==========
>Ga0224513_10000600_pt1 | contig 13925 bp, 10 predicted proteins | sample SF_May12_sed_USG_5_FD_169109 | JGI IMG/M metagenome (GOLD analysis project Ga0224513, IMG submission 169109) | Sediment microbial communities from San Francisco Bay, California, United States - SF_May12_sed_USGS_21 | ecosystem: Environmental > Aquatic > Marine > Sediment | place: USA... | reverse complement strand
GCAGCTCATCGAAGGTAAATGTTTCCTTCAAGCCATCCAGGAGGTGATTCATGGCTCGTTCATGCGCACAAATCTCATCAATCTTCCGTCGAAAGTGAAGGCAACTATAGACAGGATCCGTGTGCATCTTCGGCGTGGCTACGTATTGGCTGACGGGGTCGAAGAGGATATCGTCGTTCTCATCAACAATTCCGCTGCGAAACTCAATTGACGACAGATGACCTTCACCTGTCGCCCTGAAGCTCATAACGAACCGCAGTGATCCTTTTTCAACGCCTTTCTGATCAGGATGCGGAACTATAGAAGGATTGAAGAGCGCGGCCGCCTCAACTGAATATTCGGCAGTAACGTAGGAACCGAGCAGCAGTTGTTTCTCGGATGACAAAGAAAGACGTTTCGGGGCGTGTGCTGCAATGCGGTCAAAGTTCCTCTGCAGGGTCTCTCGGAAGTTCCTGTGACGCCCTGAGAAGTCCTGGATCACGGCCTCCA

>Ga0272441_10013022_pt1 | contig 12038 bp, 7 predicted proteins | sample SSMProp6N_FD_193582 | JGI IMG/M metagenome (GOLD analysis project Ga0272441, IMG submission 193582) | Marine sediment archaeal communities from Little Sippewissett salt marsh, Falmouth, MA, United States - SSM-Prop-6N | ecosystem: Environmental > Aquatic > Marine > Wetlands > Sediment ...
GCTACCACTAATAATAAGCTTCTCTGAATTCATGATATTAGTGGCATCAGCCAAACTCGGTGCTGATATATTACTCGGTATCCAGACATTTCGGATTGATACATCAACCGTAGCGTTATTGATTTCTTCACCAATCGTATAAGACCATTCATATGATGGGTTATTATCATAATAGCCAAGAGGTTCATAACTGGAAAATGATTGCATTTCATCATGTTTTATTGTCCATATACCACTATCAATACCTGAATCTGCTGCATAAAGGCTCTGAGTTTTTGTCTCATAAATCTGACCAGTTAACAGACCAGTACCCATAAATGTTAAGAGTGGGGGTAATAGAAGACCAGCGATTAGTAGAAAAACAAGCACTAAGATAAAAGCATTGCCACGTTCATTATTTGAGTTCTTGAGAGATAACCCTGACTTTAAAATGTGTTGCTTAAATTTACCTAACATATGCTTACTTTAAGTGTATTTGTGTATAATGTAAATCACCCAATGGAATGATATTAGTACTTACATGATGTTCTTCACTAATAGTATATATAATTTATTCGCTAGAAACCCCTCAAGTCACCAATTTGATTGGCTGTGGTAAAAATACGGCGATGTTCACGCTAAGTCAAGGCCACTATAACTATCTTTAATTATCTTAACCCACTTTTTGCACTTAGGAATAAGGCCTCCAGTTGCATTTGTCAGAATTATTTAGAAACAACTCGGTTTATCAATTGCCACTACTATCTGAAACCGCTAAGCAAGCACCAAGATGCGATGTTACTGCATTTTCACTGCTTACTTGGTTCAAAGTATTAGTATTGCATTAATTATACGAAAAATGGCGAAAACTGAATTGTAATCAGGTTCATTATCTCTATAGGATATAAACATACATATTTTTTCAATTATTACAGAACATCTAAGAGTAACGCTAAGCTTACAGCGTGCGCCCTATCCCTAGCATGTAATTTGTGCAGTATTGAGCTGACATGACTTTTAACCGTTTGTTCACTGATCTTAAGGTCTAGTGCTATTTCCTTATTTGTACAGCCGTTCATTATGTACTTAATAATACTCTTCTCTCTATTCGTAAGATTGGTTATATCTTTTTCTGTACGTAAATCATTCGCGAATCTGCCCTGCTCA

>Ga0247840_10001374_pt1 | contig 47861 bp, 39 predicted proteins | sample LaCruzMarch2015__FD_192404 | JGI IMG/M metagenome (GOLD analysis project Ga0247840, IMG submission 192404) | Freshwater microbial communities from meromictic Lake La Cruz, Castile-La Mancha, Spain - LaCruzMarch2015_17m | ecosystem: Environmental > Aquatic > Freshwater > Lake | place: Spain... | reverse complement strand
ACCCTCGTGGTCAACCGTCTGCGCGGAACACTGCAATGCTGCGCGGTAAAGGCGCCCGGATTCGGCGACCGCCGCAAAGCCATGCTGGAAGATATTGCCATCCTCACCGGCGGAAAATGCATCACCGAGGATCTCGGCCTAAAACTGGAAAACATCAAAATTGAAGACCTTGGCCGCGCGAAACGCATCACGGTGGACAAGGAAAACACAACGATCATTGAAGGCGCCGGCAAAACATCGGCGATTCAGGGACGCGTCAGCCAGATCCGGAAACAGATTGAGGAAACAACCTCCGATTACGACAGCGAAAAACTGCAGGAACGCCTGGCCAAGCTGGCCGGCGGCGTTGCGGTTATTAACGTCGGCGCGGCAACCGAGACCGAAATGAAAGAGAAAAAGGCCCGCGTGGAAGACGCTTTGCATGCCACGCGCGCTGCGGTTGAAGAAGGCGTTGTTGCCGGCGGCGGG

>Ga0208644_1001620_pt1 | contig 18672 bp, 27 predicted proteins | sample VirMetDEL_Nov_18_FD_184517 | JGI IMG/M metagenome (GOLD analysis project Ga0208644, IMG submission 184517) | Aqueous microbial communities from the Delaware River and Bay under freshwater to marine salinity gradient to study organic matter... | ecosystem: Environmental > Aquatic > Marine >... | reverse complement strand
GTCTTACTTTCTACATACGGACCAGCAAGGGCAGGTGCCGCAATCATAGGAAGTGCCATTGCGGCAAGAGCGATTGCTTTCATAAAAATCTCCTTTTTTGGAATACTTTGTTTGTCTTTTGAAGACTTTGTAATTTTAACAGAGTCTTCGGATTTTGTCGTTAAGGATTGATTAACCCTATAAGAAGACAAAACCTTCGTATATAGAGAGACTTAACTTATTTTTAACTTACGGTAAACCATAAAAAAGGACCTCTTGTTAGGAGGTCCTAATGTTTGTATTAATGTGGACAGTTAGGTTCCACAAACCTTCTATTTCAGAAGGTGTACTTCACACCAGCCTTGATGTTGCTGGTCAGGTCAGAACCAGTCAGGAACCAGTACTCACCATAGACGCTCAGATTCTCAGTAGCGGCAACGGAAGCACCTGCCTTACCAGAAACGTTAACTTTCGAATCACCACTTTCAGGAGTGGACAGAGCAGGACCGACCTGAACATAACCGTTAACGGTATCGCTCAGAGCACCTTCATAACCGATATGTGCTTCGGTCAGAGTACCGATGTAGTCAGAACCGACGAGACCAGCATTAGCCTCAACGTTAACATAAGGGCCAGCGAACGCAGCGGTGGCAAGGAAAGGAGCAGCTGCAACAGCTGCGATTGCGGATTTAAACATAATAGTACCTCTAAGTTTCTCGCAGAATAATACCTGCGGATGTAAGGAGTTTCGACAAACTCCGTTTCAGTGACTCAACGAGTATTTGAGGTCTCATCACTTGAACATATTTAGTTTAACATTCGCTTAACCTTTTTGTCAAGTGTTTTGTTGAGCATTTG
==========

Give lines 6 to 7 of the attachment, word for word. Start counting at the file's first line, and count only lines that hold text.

ACCCTCGTGGTCAACCGTCTGCGCGGAACACTGCAATGCTGCGCGGTAAAGGCGCCCGGATTCGGCGACCGCCGCAAAGCCATGCTGGAAGATATTGCCATCCTCACCGGCGGAAAATGCATCACCGAGGATCTCGGCCTAAAACTGGAAAACATCAAAATTGAAGACCTTGGCCGCGCGAAACGCATCACGGTGGACAAGGAAAACACAACGATCATTGAAGGCGCCGGCAAAACATCGGCGATTCAGGGACGCGTCAGCCAGATCCGGAAACAGATTGAGGAAACAACCTCCGATTACGACAGCGAAAAACTGCAGGAACGCCTGGCCAAGCTGGCCGGCGGCGTTGCGGTTATTAACGTCGGCGCGGCAACCGAGACCGAAATGAAAGAGAAAAAGGCCCGCGTGGAAGACGCTTTGCATGCCACGCGCGCTGCGGTTGAAGAAGGCGTTGTTGCCGGCGGCGGG

>Ga0208644_1001620_pt1 | contig 18672 bp, 27 predicted proteins | sample VirMetDEL_Nov_18_FD_184517 | JGI IMG/M metagenome (GOLD analysis project Ga0208644, IMG submission 184517) | Aqueous microbial communities from the Delaware River and Bay under freshwater to marine salinity gradient to study organic matter... | ecosystem: Environmental > Aquatic > Marine >... | reverse complement strand